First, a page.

When Facebook acquired WhatsApp in 2014, questions arose around the app’s encryption status. After all, if Facebook has continuously (miserably) failed to protect its users’ data and keep promises to its users regarding their privacy, why would WhatsApp be any different?
And during Mark Zuckerberg’s Senate hearing in 2018, Senator Brian Schatz (D-HI) famously asked what most people seemed to think was a bizarre question: “If I’m emailing within WhatsApp, does that ever inform your advertisers?”, he said.
No doubt, the wording was clumsy; but Schatz’ question got to the heart of an important matter: are users’ WhatsApp messages truly encrypted? Are the contents of the messages shared with advertisers?
“No,” Zuckerberg replied. “We don’t see any of the content within WhatsApp. It’s fully encrypted.”
And while that may have been true at the time, it seems as though WhatsApp’s encryption could soon become a thing of the past.
Earlier this year, Facebook announced the first round of results of an initiative that, according to Tech entrepreneur Kalev Leetaru, would effectively implement surveillance measures onto users’ devices that would bypass end-to-end encryption.
This is awful, if true. @facebook please walk away from this.
(TLDR: Facebook embedding a content scanning app that reads your comms before encryption is applied, and forwards them to a central server if they trigger a filter. So, basically, a wiretap. ) https://t.co/ENmagjOGdF
— Sharon Goldberg (@goldbe) July 29, 2019
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Leetaru said that the announcement came in a seemingly innocuous presentation entitled “Applying AI to Keep the Platform Safe” delivered by Ram Ramanathan, Facebook’s Head of Project Management and AI Solutions for Integrity, as well as Reshef Shilon and Pinar Donmez, Applied Research Scientists at Facebook.
Here’s how it’ll work: WhatsApp and other encrypted messaging clients associated with the social media giant will be equipped with filtering algorithms and other embedded content moderation tools that will scan each message before it is sent and after it is received.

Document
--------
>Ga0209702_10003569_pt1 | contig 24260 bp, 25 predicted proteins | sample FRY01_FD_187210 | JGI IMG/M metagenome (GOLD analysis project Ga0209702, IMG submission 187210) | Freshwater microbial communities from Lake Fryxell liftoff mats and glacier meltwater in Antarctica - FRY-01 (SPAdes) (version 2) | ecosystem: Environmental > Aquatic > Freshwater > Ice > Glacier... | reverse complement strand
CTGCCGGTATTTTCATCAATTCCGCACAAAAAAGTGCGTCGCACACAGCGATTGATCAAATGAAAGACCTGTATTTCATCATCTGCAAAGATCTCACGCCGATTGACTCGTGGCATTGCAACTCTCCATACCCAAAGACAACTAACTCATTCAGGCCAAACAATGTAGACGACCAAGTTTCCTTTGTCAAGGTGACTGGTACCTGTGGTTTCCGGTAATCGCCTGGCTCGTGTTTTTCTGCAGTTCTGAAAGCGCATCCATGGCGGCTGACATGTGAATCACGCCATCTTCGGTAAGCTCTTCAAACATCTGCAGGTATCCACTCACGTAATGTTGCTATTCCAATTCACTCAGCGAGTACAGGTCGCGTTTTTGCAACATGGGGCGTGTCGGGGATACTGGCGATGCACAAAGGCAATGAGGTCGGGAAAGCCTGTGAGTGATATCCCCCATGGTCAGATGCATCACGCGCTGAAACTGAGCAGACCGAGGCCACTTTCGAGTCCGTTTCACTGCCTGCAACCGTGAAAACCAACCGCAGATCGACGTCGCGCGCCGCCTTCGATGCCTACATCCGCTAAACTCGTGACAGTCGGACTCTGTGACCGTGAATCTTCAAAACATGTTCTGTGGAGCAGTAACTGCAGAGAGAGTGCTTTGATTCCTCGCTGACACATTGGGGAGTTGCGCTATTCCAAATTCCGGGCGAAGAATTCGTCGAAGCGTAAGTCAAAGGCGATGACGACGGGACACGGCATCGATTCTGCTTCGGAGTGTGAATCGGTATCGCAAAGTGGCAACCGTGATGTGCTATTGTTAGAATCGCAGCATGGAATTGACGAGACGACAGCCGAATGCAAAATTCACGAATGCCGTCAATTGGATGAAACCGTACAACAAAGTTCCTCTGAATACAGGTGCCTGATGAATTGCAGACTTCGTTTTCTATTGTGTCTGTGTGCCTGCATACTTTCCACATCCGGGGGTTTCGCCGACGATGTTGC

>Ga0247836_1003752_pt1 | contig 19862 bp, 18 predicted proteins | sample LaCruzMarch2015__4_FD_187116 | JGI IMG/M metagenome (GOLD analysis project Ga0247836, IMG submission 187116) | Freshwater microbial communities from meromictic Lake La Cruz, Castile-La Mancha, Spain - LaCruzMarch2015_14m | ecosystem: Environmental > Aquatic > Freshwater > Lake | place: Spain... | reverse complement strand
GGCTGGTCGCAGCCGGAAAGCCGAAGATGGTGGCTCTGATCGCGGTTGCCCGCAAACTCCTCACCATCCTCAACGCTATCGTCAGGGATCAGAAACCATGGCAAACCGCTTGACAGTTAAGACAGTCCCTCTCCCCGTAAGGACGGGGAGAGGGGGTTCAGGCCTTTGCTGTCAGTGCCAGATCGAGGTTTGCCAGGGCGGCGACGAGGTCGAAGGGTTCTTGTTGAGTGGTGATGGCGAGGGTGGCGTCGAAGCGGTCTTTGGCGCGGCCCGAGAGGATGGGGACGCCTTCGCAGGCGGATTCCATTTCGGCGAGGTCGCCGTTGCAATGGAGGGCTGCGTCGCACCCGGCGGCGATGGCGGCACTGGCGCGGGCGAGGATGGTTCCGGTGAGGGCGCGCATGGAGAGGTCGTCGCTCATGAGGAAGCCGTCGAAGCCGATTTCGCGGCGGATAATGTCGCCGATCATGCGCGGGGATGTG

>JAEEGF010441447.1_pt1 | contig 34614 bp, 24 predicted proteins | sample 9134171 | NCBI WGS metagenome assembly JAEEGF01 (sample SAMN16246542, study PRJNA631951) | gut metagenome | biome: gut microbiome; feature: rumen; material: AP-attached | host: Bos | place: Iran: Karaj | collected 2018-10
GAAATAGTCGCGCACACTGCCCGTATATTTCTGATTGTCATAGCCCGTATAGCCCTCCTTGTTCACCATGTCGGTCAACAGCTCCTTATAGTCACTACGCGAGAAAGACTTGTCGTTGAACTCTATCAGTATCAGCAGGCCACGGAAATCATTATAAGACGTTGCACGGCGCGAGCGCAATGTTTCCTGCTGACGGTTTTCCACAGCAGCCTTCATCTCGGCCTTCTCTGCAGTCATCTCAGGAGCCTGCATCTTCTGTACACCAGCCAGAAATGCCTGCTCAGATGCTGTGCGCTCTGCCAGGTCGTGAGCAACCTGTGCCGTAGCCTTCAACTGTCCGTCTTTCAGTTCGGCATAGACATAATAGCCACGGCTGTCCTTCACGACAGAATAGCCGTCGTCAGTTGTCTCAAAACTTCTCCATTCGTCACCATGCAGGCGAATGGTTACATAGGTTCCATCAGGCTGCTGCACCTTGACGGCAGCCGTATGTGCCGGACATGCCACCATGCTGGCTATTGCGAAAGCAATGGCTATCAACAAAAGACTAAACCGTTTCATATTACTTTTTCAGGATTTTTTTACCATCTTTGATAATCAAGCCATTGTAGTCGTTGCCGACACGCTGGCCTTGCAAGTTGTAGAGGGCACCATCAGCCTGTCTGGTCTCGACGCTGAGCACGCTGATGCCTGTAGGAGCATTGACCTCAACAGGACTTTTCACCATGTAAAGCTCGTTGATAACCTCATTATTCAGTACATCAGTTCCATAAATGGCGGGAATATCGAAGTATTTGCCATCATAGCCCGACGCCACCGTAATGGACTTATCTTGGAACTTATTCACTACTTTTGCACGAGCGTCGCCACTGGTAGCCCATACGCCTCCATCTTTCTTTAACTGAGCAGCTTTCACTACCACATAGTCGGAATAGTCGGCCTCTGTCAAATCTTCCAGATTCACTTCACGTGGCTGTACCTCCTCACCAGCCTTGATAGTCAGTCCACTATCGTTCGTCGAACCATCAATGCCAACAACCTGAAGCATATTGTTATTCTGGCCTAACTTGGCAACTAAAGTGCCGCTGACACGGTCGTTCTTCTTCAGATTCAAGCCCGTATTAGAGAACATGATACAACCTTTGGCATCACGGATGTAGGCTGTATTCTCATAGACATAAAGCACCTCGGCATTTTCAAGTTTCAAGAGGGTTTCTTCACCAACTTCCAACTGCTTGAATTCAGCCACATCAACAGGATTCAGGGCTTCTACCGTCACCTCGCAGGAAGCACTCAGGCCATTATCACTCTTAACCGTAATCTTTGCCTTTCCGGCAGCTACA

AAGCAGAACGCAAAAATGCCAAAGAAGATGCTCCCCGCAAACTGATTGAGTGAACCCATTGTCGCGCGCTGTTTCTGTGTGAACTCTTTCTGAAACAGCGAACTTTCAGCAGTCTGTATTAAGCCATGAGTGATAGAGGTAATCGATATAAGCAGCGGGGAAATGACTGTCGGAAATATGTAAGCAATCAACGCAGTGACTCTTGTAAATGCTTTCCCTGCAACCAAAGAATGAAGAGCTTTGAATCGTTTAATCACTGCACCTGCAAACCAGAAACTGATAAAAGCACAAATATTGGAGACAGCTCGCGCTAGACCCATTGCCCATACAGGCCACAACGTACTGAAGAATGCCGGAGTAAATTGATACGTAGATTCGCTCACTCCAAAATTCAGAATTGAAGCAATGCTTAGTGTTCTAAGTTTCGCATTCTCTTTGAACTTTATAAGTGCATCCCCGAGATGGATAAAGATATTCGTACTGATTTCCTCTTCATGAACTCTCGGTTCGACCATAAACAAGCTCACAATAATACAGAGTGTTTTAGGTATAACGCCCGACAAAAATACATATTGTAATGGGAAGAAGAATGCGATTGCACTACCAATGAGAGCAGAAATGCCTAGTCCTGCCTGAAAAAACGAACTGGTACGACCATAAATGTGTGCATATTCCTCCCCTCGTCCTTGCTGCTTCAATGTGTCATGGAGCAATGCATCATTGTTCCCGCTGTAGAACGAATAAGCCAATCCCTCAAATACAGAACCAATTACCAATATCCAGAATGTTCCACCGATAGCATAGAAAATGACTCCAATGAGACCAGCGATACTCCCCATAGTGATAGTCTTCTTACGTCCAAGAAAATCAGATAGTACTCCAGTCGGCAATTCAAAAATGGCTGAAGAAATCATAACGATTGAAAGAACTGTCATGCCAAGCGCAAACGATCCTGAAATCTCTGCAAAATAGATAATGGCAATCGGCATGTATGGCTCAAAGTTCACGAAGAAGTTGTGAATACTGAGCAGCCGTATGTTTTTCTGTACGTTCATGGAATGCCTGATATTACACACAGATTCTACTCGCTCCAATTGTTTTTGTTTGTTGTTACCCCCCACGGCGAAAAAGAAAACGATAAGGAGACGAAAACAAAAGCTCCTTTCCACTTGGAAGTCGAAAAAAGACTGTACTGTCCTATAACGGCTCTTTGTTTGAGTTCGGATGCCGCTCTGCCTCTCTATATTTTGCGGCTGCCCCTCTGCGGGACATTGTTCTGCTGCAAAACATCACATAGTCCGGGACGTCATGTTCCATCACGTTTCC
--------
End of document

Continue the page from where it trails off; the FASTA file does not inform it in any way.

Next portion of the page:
Leetaru explained that when the algorithms detect some funny business, they “will need to quietly stream a copy of the formerly encrypted content back to its central servers to analyze further, even if the user objects, acting as true wiretapping service.”
Anti-encryption tools could open Pandora’s box
In other words, Facebook seems to be creating an AI-powered means of bypassing end-to-end encryption on WhatsApp, a method that could potentially be used for wiretapping purposes that have no association with Facebook.
If these tools are indeed being developed, they could eventually be embedded into devices themselves, making them completely impossible to evade. Without effective counter-innovation, the end of the era of encrypted messaging could be in sight.
There is no set date for when these wiretapping methods will be deployed on WhatsApp, nor any information regarding the current status of the project. Facebook did not respond to requests for comment by press time.
Any effort on Facebook’s part to disrupt encryption and surveil encrypted messages may have come as a response to pressure from the US government over encryption-related national security concerns.
Just last week, Attorney General William Barr railed against the risks associated with encryption that can’t be accessed by law enforcement.
“[The associated] costs will grow exponentially as [the] deployment of warrant-proof encryption accelerates and criminals are emboldened by their ability to evade detection,” he explained at a cybersecurity conference in New York City.